At Job Fair, Ex Offenders Seek Jobs, And A Second Chance
May 12, 2011
State employees might be hoping to keep their jobs. But the ex-offenders who attended a job fair at the Connecticut Expo Center on Wednesday were just hoping to get one.
"Everywhere; I've applied everywhere," said Tarrion Milledge. Milledge, dressed in a crisp yellow dress shirt and tie, was recently released from a seven-year prison stint mostly for drug charges.
Since then, the 31-year-old has followed the same daily routine: Each morning, he leaves his house and hits any place he thinks might be hiring. If he's already filled out an application, he calls to follow up. Sometimes, so often, employers stop taking his calls.
Throughout the job fair, many of the 200 ex-offenders clutching resumes and recommendations from case managers and prison programs shared similar stories as they moved from table to table staffed by potential employers.
"Let's see," Steve Moran said, squinting his eyes as he recalled where he'd applied since getting out of prison five months ago. "I've applied at five different Wendy's, about three — no, four Burger Kings. Probably every Kentucky Fried Chicken around me. And Dunkin' Donuts? Forget it. A lot — more than six."
Moran, 39, works part-time at a nearby Ruby Tuesday's, which makes him luckier than most. But every time he applies for permanent work, he says, employers get around to his criminal record — in his case, 18 years for killing a man in 1993 — and he doesn't hear from them again.
The stigma that many ex-offenders face when seeking employment is why Chrysalis Center, in collaboration with the Greater Hartford Reentry Council, held the aptly named "Second Chance Employment and Resource Fair." The fair was solely for ex-offenders deemed job-ready by various participating organizations — which meant it was often hard to tell the suited-up potential employees from employers.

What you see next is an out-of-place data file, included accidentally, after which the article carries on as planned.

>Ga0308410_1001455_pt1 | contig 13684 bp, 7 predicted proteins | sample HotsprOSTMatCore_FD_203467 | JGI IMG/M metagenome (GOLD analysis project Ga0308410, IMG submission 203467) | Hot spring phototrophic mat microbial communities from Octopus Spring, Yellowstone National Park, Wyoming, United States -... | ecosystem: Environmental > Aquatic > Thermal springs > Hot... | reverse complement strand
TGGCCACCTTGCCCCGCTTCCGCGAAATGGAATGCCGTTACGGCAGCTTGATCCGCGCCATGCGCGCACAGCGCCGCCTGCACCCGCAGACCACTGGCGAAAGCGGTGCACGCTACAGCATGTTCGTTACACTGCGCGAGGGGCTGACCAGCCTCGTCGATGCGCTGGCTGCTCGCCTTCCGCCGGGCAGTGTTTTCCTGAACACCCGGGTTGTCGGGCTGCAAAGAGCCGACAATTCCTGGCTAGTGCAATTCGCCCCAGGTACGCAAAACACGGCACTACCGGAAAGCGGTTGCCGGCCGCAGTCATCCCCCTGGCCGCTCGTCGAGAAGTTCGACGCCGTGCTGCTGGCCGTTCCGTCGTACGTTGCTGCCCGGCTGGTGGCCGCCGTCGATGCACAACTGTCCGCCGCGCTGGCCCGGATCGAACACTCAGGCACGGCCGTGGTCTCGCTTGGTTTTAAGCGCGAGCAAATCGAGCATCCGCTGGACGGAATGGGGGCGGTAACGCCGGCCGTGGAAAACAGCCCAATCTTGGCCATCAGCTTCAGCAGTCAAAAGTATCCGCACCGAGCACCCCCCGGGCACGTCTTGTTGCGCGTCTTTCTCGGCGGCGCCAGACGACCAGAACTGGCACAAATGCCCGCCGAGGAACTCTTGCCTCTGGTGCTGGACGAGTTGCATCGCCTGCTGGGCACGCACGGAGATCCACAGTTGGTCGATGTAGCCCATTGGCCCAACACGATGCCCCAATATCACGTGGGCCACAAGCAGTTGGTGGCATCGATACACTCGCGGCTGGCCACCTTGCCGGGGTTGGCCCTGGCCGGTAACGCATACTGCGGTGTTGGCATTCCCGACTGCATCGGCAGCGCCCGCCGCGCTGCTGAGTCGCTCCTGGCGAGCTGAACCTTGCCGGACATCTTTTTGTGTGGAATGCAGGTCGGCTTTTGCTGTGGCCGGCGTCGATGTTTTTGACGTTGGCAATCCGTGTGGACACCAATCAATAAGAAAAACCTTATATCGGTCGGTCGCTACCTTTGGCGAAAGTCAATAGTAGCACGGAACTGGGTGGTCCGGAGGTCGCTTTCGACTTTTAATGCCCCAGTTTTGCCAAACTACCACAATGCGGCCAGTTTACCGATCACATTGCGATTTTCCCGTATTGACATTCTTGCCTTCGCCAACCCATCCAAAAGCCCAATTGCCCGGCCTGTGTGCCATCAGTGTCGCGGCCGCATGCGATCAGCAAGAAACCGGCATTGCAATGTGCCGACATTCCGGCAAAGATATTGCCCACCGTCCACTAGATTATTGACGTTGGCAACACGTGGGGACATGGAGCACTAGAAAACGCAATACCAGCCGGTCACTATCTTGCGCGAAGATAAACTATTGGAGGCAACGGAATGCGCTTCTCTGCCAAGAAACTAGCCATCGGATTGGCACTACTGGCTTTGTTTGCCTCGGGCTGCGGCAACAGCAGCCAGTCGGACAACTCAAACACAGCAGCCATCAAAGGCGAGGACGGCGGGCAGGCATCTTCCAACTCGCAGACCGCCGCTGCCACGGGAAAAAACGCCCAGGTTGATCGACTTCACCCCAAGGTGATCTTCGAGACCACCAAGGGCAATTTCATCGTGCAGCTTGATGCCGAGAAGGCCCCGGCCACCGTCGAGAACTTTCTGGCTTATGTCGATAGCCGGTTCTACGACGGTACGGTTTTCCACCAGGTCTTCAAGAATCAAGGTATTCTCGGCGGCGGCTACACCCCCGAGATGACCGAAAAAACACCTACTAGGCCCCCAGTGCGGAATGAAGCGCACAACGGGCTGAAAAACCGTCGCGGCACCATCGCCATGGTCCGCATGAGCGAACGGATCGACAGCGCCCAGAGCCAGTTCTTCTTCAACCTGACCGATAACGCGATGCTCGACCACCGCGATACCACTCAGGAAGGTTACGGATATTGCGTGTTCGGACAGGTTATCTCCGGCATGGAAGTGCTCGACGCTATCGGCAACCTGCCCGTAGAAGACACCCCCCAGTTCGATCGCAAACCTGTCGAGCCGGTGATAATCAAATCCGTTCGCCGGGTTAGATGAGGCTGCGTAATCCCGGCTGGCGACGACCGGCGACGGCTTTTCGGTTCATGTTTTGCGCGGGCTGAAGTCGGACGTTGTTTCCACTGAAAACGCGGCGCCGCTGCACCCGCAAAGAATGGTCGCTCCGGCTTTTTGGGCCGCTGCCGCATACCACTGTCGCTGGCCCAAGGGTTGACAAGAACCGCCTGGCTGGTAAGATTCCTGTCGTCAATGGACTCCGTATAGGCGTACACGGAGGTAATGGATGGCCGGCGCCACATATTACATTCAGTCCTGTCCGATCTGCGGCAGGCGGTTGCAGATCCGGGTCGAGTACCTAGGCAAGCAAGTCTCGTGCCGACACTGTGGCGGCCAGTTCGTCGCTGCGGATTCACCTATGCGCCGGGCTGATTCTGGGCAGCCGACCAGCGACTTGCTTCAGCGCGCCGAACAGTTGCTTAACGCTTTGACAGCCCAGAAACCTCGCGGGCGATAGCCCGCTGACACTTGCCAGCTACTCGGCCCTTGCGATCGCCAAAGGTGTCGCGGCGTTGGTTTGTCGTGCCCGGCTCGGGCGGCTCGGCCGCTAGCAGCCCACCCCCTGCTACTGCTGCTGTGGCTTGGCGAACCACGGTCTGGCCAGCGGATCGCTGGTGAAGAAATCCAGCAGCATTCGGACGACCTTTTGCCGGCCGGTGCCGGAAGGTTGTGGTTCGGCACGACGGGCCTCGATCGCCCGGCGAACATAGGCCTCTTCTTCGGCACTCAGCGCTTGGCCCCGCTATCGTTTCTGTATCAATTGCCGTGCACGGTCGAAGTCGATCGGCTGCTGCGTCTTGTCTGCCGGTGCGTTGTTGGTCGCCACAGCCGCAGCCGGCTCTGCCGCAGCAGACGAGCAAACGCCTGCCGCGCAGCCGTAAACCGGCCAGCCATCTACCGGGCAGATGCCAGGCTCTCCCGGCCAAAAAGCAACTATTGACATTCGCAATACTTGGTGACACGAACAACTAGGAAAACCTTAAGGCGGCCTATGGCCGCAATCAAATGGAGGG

If taking a risk on someone who's paid his debt to society wasn't enough incentive, employers were reminded of tax breaks for hiring ex-cons through the Second Chance Act.
Walter Donne, human resource manager for Lex Products, said he hesitated when first approached about hiring ex-cons. If given the choice, he remembers thinking, why would an employer want to hire someone with a criminal record over someone without one?
With roughly 171,000 Connecticut residents out of work and looking for jobs, that's a question that many employers are increasingly likely to ask themselves. But Donne said he found that ex-offenders often make better employees than most think because they have something to prove.
"It's about overcoming fear," he said. "Employers overcoming fear of hiring ex-offenders and ex-offenders overcoming fear of being rejected."
But it's also about everyone finally getting honest about re-entry and recidivism. Giving ex-offenders jobs isn't just good for them; it's good for public safety, for the economy and for every community that these men and women are moving into after they've done their time.
Not surprisingly, there were more job seekers than jobs Wednesday. But some got lucky. The Connecticut Convention Center got 150 applications; it expects to hire 12 people next week. Seventy-five people applied for jobs at Burris Logistics; it expects to hire 10 people next month. Laz Parking hired three people. Other companies took resumes and scheduled interviews. Participants also connected to training opportunities at New England Tractor Training School, Lincoln Tech and Stone Academy.
Dunkin' Donuts hired at least one ecstatic future employee. Iovanna Elias, 35, who served seven years for assault, was beaming when she shared the news that she'd start training next week. She was hired on the spot, she said, after successfully defining customer service.
Although he'd already applied at several Dunkin' Donuts, Elias' good news prompted Milledge to ask the representative about other openings. He did his best to hide his disappointment when he was offered an application instead of a job.
"It's hard," he said, walking away from the table. "There are a lot of temptations. You want to get a job and you want to change and then you get rejected."
But then he seemed to catch himself.
"No, I don't care how long it takes. I'm going to keep trying. I'm ready to turn my life around. I just have to keep looking."
Helen Ubiñas' column appears on Thursdays and Sundays. Read her blog, Notes From Hel, at courant.com/helen and follow her on Twitter at http://twitter.com/NotesFromHeL.
Reprinted with permission of the Hartford Courant.
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